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ANAHUAC — The first thing you notice about an alligator is its majesty.

Really, it ought to be wearing a crown the way its scales glisten on a sunbaked Saturday in September, because who in their right mind would willingly disturb a menacing 12-foot, 11-inch prehistoric beast weighing in at 620 pounds?

It’s tough not to imagine a reptile of that size swallowing you whole.

The second thing you notice, of course, is the smell.

Because this is a dead alligator, after all.

With the threat eliminated, all that remains is that smell of gamey meat mixing in with the ripe scent of a 90-plus degree day along the marsh in southeast Texas.

It’s a combination of mud, sunscreen, fried food and Miller Lite that coats Gatorfest, the annual celebration of the American alligator in Anahuac, the “Alligator Capitol of Texas.”

It's the kind of odor that lingers, making the shower after Saturday at Gatorfest the best of the year, one festival organizer swears.

  • Dr. Garth Fisher, Suelyn Medeiros, Eric Johnson and Angela Johnson arrived at the Great Texas Alligator Roundup from Beverly Hills with hunted alligators and an airboat
  • Alligator hunters carry an alligator onto a pick up truck after getting the alligator measured at The Great Texas Alligator Roundup, Saturday, Sept. 16, 2023, in Anahuac.
  • Alligators are measured at The Great Texas Alligator Roundup
  • Hatchling alligators are on display inside the educational tent during the 2023 Gatorfest
  • An alligator is weighed in during The Great Texas Alligator Roundup at Gatorfest in Anahuac
  • Gomer Pyle, an alligator caught in Beaumont is on display in Gatorfest's educational tent
  • The Great Texas Alligator Roundup participants arrive at the roundup with alligators at the annual Texas Gatorfest

This past weekend, the Chambers County seat ushered in the 34th festival, which began in 1989, two years after Texas legalized gator hunting to address overpopulation, with a few gaps during Hurricanes Ike and Harvey as well as the COVID pandemic.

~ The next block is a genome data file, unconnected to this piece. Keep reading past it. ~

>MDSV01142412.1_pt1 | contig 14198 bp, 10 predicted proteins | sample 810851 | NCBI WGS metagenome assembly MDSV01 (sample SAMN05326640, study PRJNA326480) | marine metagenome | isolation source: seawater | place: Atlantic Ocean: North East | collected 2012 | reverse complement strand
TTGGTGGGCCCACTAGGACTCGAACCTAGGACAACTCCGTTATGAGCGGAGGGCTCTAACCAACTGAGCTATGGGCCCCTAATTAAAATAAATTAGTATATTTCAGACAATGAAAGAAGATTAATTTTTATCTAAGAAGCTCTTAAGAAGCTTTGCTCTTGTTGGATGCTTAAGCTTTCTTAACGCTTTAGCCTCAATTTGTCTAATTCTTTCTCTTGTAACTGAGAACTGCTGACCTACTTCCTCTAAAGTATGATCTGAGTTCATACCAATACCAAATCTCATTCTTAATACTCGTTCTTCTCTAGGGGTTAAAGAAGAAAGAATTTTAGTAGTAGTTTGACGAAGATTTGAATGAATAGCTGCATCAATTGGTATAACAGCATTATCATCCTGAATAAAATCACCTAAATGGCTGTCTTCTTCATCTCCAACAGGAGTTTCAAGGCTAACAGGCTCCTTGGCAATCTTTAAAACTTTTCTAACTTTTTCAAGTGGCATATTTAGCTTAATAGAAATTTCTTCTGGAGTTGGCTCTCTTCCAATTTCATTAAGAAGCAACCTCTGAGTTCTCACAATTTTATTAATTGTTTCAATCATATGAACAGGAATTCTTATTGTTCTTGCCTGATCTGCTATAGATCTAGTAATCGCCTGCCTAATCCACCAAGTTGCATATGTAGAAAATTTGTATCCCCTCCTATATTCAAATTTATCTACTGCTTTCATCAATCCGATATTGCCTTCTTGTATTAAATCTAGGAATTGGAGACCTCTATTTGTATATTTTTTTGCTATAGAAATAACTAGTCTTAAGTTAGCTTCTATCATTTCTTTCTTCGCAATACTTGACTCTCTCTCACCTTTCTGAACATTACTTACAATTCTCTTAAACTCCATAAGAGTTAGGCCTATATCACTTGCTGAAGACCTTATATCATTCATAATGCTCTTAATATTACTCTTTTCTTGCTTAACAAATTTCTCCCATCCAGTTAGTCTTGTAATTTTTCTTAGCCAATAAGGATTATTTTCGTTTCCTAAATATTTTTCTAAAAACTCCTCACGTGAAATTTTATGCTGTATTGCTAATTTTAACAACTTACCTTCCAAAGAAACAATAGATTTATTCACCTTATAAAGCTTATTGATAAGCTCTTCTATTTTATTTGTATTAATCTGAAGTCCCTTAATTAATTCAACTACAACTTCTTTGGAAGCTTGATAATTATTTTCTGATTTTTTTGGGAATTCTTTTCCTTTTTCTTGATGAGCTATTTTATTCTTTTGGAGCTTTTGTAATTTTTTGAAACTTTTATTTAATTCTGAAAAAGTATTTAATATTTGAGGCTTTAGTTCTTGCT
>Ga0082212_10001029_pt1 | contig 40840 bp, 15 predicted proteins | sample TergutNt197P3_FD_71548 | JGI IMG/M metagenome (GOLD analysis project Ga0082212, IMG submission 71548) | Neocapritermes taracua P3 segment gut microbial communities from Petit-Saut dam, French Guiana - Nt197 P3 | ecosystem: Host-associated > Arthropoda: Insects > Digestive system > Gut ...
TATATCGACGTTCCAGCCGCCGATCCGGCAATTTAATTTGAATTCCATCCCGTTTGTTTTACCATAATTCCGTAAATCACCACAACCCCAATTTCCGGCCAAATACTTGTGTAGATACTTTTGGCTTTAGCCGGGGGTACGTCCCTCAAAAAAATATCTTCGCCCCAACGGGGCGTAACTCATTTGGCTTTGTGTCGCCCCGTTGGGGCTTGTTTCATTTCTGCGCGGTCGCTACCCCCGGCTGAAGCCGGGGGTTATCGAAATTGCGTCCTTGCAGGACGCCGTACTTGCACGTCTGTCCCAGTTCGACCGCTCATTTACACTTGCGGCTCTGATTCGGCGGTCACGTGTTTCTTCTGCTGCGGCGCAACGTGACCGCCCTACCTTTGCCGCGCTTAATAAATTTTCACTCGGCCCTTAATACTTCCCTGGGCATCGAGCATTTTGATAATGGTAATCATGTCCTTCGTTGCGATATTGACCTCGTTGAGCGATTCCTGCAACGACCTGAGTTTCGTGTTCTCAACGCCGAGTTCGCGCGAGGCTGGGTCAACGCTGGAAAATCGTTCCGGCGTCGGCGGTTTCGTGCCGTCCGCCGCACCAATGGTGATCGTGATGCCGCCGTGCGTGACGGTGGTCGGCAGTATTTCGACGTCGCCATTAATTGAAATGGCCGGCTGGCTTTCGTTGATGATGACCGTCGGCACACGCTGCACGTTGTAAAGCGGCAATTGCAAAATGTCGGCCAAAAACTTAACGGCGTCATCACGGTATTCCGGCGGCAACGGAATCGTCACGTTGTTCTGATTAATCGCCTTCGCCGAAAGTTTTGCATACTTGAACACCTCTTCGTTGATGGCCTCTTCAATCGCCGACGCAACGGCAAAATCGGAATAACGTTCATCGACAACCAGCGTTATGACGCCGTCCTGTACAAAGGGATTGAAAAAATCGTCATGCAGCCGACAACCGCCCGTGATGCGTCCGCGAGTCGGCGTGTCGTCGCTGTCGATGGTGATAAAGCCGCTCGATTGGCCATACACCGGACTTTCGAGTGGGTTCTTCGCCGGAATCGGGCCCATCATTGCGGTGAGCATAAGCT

In a town like Anahuac, where alligators outnumber residents three to one, the festival’s main event, the Great Texas Alligator Roundup, draws a lot of attention.

That was never more apparent than when an air horn blasted — the sound of another gator en route to the roundup — as Mark Wood pulled up behind a caravan of pickups on Saturday, hauling this year’s longest gator, just shy of 13 feet and weighing every one of those 620 pounds.

As one onlooker put it: “That’s a big-ass gator.”

Anahuac institution

The 2023 Texas Gatorfest Queen Tina Ly, 16, poses with an alligator during Anahuac's annual Gatorfest
The 2023 Texas Gatorfest Queen Tina Ly, 16, poses with an alligator during Anahuac's annual Gatorfest, Saturday, Sept. 16, 2023, in Anahuac. (Marie D. De Jesús / Abdelraoufsinno)

Gatorfest attracts folks from around Texas and the country to this tiny town between Houston and Beaumont every year. This year, that included a designer camouflage-wearing group from Beverly Hills, Calif., that included Hollywood plastic surgeon and “Extreme Makeover” TV star Dr. Garth Fisher, who paid a guide to hunt down seven gators for them.

Each hour, from 10 a.m. to 6 p.m. Saturday and noon to 6 p.m. on Sunday, a victor was crowned for bringing in the longest alligator. Checks also were cut for the longest alligator caught each day, the overall winner, two “random length” winners and the longest gator caught in Chambers County.

More than 100 gators were brought to the roundup during the two-day event.

Wood’s nearly-13-foot behemoth from the Trinity River in Liberty County, which won him a combined $1,600 from Gatorfest, was the talk of the festival Saturday.

“When I seen his head pop out, I said, ‘Oh man,’” the Louisiana native said. “It was super exciting.”

His gator drew dinosaur comparisons from the crowd and required Wood and his buddies to bring a tractor to the river’s edge to wrestle the beast out of the water.

While Wood took home the title this year, the real royalty was Tina Ly, a junior at Anahuac High School and this year’s Gator Queen.

Tina has volunteered as a survey taker at the festival since she was a kid, and recalls greeting attendees from South Africa and the U.K.

This year, however, she held court, taking to the stage to greet attendees, and cementing her family’s royal Gaterfest lineage, Her sister, Tracy, won the crown in 2018.

“It’s all in the wrists,” Tina joked, waving to the crowd outside the roundup as she posed next to another dead gator, blood dripping from its claws in stark contrast to her bright pink dress, silver tiara and white cowboy boots.